"Great code" is machine dependent and written in assembly. Or, at least, that's what this book makes you believe till the very last chapter, when it starts backtracking about writing code directly into CPU code.
Now, don't get me wrong, it's not a terrible book -- it's a damn complete book about computer architecture, even being so out-of-date that there is no word about SSDs (when talking about storage), no mention about MP3s (when discussing about audio hardware), the top CPU discussed is Pentium, there is no word about UTF-8 (and mentions ASCII is used all around) and recommending search things on AltaVista.
The problem is discussing all this when the topic is "great code": Great code is not machine dependent; great code is not highly optimized code that runs extremely fast and uses very little memory; there are trade offs that you have to take in account when coding: Sure, you don't write something that uses all the available memory, but you write in a language that allows you to easily extend the code later and which your code reads exactly what you meant it to say. That's great code, not code that uses some multimedia extensions that is available since a very specific generation of CPUs.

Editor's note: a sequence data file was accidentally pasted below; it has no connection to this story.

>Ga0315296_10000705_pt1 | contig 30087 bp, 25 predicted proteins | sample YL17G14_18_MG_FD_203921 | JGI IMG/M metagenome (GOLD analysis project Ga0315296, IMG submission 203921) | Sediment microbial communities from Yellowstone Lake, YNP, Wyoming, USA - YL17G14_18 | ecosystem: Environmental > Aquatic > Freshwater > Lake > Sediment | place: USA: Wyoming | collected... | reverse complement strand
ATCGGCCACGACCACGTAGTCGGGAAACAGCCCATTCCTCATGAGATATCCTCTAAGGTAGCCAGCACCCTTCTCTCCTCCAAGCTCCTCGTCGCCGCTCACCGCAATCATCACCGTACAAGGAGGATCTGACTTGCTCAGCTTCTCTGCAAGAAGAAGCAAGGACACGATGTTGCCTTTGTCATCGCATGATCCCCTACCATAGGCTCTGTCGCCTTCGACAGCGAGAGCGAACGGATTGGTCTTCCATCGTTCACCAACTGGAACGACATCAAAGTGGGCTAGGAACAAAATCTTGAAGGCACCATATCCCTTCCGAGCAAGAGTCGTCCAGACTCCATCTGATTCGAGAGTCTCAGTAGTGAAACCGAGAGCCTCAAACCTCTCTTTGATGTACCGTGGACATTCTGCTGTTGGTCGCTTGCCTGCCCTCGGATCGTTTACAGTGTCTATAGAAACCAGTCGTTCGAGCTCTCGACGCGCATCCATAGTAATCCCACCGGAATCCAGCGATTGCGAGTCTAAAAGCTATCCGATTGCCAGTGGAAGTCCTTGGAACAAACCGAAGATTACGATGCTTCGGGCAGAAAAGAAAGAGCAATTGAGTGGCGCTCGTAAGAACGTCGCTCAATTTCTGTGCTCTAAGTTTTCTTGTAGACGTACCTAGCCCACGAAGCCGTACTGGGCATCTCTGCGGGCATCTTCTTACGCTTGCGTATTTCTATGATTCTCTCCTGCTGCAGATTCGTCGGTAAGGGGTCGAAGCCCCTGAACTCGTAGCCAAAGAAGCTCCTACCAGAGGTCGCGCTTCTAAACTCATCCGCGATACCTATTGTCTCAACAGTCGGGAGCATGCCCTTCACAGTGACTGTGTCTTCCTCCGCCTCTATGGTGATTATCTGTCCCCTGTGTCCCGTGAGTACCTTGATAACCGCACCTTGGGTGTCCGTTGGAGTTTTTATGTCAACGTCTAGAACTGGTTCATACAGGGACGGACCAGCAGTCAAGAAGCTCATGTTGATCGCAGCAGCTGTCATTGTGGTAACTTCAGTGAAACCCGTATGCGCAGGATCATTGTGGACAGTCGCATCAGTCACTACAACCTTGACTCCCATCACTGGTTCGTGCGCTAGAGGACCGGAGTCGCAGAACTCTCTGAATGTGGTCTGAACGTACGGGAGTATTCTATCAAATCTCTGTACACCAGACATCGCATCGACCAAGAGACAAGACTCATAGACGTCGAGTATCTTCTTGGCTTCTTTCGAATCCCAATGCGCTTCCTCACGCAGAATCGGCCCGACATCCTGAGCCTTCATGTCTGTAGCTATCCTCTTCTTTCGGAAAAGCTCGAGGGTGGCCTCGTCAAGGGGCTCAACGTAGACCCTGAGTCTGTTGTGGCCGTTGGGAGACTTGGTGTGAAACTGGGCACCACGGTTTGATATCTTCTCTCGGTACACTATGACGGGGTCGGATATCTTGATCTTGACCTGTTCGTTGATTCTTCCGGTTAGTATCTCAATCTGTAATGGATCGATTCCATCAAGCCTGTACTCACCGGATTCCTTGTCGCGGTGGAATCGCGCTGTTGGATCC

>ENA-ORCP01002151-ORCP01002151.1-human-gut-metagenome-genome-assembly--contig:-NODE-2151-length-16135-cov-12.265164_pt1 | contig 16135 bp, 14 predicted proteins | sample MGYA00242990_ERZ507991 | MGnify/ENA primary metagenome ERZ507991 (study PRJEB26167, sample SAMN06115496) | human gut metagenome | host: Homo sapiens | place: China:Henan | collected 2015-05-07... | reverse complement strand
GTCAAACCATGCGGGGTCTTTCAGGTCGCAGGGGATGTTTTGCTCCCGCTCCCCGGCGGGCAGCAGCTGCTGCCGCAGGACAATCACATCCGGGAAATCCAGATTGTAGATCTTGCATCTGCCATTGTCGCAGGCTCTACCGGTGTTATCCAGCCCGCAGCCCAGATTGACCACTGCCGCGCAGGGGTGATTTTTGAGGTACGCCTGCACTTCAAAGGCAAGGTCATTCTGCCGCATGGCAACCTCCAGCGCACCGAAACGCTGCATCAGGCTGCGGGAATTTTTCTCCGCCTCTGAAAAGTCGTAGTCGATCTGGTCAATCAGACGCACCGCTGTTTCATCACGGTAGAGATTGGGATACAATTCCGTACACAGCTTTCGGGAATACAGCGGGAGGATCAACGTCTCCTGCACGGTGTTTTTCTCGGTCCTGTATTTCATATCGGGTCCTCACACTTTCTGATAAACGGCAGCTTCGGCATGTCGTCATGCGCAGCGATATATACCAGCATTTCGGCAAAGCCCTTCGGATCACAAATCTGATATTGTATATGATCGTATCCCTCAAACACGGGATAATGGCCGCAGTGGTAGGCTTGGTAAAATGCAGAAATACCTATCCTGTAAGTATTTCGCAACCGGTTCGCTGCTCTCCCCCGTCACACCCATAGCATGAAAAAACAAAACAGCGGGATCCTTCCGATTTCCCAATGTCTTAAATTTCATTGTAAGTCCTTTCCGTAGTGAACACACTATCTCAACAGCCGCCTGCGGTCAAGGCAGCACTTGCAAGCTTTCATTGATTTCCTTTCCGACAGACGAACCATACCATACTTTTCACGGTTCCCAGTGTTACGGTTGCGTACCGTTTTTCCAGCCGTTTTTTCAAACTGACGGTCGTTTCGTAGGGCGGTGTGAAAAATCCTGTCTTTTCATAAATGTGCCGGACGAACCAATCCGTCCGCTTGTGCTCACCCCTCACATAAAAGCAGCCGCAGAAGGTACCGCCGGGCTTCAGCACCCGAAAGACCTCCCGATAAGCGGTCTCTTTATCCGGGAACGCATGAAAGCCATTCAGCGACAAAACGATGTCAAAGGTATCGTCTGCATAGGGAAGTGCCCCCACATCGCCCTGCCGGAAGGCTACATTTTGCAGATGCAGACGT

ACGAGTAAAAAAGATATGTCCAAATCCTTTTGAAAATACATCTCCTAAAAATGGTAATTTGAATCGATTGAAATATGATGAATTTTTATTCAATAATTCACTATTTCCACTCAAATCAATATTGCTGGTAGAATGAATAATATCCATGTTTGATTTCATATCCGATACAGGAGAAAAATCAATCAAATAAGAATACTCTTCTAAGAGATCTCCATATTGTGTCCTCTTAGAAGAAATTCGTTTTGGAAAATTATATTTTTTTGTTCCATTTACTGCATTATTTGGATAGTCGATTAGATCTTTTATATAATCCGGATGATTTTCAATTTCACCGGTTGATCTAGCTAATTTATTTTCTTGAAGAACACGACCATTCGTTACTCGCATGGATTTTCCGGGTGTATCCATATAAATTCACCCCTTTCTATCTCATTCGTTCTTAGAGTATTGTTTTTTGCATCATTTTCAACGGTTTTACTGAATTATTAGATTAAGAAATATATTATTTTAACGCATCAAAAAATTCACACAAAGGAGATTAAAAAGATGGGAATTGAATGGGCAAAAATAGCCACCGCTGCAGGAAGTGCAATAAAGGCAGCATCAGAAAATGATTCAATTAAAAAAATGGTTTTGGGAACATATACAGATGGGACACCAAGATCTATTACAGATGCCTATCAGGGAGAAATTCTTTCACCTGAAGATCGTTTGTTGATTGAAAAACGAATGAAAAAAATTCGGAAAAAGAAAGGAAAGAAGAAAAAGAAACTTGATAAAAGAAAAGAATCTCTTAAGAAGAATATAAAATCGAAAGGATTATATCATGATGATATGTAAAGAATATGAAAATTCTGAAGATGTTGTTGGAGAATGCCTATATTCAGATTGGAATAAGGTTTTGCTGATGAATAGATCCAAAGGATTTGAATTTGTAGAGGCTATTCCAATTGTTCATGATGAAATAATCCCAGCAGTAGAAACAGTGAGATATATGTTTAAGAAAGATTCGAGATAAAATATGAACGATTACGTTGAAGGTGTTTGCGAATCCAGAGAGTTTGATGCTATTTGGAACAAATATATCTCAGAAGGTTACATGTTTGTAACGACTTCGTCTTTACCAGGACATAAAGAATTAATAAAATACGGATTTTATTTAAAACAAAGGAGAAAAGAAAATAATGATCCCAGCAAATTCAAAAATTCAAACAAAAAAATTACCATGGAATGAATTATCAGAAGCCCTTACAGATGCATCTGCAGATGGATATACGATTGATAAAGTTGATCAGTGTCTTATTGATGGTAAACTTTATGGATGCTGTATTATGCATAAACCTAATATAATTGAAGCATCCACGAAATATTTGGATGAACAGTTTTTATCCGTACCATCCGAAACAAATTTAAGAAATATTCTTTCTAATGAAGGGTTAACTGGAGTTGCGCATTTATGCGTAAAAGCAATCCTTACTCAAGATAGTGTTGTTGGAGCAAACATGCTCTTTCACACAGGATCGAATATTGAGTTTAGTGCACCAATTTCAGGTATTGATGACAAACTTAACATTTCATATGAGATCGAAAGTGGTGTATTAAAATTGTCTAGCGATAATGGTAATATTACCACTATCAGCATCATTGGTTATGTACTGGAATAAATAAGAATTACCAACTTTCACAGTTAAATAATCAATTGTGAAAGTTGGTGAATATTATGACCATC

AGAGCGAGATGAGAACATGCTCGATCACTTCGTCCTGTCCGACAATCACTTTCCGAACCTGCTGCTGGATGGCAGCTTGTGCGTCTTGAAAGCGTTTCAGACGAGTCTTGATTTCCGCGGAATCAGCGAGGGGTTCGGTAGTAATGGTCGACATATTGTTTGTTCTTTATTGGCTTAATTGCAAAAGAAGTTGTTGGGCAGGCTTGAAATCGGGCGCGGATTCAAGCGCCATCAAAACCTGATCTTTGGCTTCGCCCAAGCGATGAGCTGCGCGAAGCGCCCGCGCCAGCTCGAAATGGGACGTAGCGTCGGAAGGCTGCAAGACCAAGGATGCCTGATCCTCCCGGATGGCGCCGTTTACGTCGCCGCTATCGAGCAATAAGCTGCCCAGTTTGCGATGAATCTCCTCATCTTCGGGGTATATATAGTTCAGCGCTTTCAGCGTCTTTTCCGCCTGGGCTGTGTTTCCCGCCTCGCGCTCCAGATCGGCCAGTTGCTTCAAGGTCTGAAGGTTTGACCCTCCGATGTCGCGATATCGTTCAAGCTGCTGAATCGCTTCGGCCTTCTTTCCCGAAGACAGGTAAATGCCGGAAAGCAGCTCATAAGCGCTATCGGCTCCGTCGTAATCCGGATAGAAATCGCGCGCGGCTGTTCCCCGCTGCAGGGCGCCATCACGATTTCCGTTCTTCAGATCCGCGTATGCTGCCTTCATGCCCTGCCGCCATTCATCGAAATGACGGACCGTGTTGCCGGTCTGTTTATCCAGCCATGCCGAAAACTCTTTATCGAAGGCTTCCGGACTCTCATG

The book also goes into great lengths to explain stuff that is hardly useful. For example, there is a whole implementation of the floating point standard (IEEE 754), which is not optimized -- so, no great code -- and that's absolutely unnecessary, since this is done directly into the CPU (and, if it isn't, you have libraries ready for that).
It could be that the "Great Code" will come in the later volumes, but ignoring what is great code (I mean, real great code) and just building a base for later is plainly greedy.